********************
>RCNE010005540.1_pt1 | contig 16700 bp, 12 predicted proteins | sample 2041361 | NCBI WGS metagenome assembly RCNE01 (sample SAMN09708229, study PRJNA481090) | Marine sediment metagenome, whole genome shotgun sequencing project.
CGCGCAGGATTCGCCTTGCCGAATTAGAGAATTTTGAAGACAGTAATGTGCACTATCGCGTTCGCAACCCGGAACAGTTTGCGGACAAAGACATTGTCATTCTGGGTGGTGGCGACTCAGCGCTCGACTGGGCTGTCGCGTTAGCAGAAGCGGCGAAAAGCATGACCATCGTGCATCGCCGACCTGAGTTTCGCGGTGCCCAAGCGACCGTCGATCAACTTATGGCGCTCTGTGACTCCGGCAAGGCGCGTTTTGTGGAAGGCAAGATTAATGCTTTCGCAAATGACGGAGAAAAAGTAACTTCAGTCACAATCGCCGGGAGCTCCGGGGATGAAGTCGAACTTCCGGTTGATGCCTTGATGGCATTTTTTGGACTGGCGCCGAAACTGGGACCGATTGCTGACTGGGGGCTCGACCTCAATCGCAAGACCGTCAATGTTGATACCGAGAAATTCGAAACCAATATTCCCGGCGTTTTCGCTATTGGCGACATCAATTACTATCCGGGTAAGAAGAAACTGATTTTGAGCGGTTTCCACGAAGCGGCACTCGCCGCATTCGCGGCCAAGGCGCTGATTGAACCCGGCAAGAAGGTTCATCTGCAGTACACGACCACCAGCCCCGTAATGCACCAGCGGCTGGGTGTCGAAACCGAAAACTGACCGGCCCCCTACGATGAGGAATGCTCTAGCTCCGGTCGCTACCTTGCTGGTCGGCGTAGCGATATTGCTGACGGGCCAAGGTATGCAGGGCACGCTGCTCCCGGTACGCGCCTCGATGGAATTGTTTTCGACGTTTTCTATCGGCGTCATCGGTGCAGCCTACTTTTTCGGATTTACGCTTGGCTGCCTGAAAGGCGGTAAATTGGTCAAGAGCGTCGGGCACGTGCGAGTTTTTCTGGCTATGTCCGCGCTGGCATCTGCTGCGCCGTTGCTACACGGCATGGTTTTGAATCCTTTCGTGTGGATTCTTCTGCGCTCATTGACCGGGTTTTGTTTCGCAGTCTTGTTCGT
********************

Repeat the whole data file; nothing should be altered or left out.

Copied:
>RCNE010005540.1_pt1 | contig 16700 bp, 12 predicted proteins | sample 2041361 | NCBI WGS metagenome assembly RCNE01 (sample SAMN09708229, study PRJNA481090) | Marine sediment metagenome, whole genome shotgun sequencing project.
CGCGCAGGATTCGCCTTGCCGAATTAGAGAATTTTGAAGACAGTAATGTGCACTATCGCGTTCGCAACCCGGAACAGTTTGCGGACAAAGACATTGTCATTCTGGGTGGTGGCGACTCAGCGCTCGACTGGGCTGTCGCGTTAGCAGAAGCGGCGAAAAGCATGACCATCGTGCATCGCCGACCTGAGTTTCGCGGTGCCCAAGCGACCGTCGATCAACTTATGGCGCTCTGTGACTCCGGCAAGGCGCGTTTTGTGGAAGGCAAGATTAATGCTTTCGCAAATGACGGAGAAAAAGTAACTTCAGTCACAATCGCCGGGAGCTCCGGGGATGAAGTCGAACTTCCGGTTGATGCCTTGATGGCATTTTTTGGACTGGCGCCGAAACTGGGACCGATTGCTGACTGGGGGCTCGACCTCAATCGCAAGACCGTCAATGTTGATACCGAGAAATTCGAAACCAATATTCCCGGCGTTTTCGCTATTGGCGACATCAATTACTATCCGGGTAAGAAGAAACTGATTTTGAGCGGTTTCCACGAAGCGGCACTCGCCGCATTCGCGGCCAAGGCGCTGATTGAACCCGGCAAGAAGGTTCATCTGCAGTACACGACCACCAGCCCCGTAATGCACCAGCGGCTGGGTGTCGAAACCGAAAACTGACCGGCCCCCTACGATGAGGAATGCTCTAGCTCCGGTCGCTACCTTGCTGGTCGGCGTAGCGATATTGCTGACGGGCCAAGGTATGCAGGGCACGCTGCTCCCGGTACGCGCCTCGATGGAATTGTTTTCGACGTTTTCTATCGGCGTCATCGGTGCAGCCTACTTTTTCGGATTTACGCTTGGCTGCCTGAAAGGCGGTAAATTGGTCAAGAGCGTCGGGCACGTGCGAGTTTTTCTGGCTATGTCCGCGCTGGCATCTGCTGCGCCGTTGCTACACGGCATGGTTTTGAATCCTTTCGTGTGGATTCTTCTGCGCTCATTGACCGGGTTTTGTTTCGCAGTCTTGTTCGT